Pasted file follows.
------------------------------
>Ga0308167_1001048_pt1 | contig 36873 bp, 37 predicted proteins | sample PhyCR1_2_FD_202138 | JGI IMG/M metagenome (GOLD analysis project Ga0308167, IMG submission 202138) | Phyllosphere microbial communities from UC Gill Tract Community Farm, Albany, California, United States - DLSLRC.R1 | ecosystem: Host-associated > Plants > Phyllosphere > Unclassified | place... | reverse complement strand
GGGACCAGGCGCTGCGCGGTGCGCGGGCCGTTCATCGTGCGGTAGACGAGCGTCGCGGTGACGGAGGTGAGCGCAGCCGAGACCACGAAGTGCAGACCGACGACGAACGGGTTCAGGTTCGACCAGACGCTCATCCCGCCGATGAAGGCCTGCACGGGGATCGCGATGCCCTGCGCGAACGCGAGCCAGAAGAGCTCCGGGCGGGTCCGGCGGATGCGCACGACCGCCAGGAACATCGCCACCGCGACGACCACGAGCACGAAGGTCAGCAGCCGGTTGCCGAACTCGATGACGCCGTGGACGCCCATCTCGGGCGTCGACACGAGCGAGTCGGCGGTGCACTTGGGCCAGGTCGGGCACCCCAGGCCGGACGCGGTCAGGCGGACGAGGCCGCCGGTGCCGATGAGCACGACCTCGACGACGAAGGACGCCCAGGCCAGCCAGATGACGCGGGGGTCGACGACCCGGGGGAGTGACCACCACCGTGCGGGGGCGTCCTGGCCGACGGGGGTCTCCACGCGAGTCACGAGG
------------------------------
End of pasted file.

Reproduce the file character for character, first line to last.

>Ga0308167_1001048_pt1 | contig 36873 bp, 37 predicted proteins | sample PhyCR1_2_FD_202138 | JGI IMG/M metagenome (GOLD analysis project Ga0308167, IMG submission 202138) | Phyllosphere microbial communities from UC Gill Tract Community Farm, Albany, California, United States - DLSLRC.R1 | ecosystem: Host-associated > Plants > Phyllosphere > Unclassified | place... | reverse complement strand
GGGACCAGGCGCTGCGCGGTGCGCGGGCCGTTCATCGTGCGGTAGACGAGCGTCGCGGTGACGGAGGTGAGCGCAGCCGAGACCACGAAGTGCAGACCGACGACGAACGGGTTCAGGTTCGACCAGACGCTCATCCCGCCGATGAAGGCCTGCACGGGGATCGCGATGCCCTGCGCGAACGCGAGCCAGAAGAGCTCCGGGCGGGTCCGGCGGATGCGCACGACCGCCAGGAACATCGCCACCGCGACGACCACGAGCACGAAGGTCAGCAGCCGGTTGCCGAACTCGATGACGCCGTGGACGCCCATCTCGGGCGTCGACACGAGCGAGTCGGCGGTGCACTTGGGCCAGGTCGGGCACCCCAGGCCGGACGCGGTCAGGCGGACGAGGCCGCCGGTGCCGATGAGCACGACCTCGACGACGAAGGACGCCCAGGCCAGCCAGATGACGCGGGGGTCGACGACCCGGGGGAGTGACCACCACCGTGCGGGGGCGTCCTGGCCGACGGGGGTCTCCACGCGAGTCACGAGG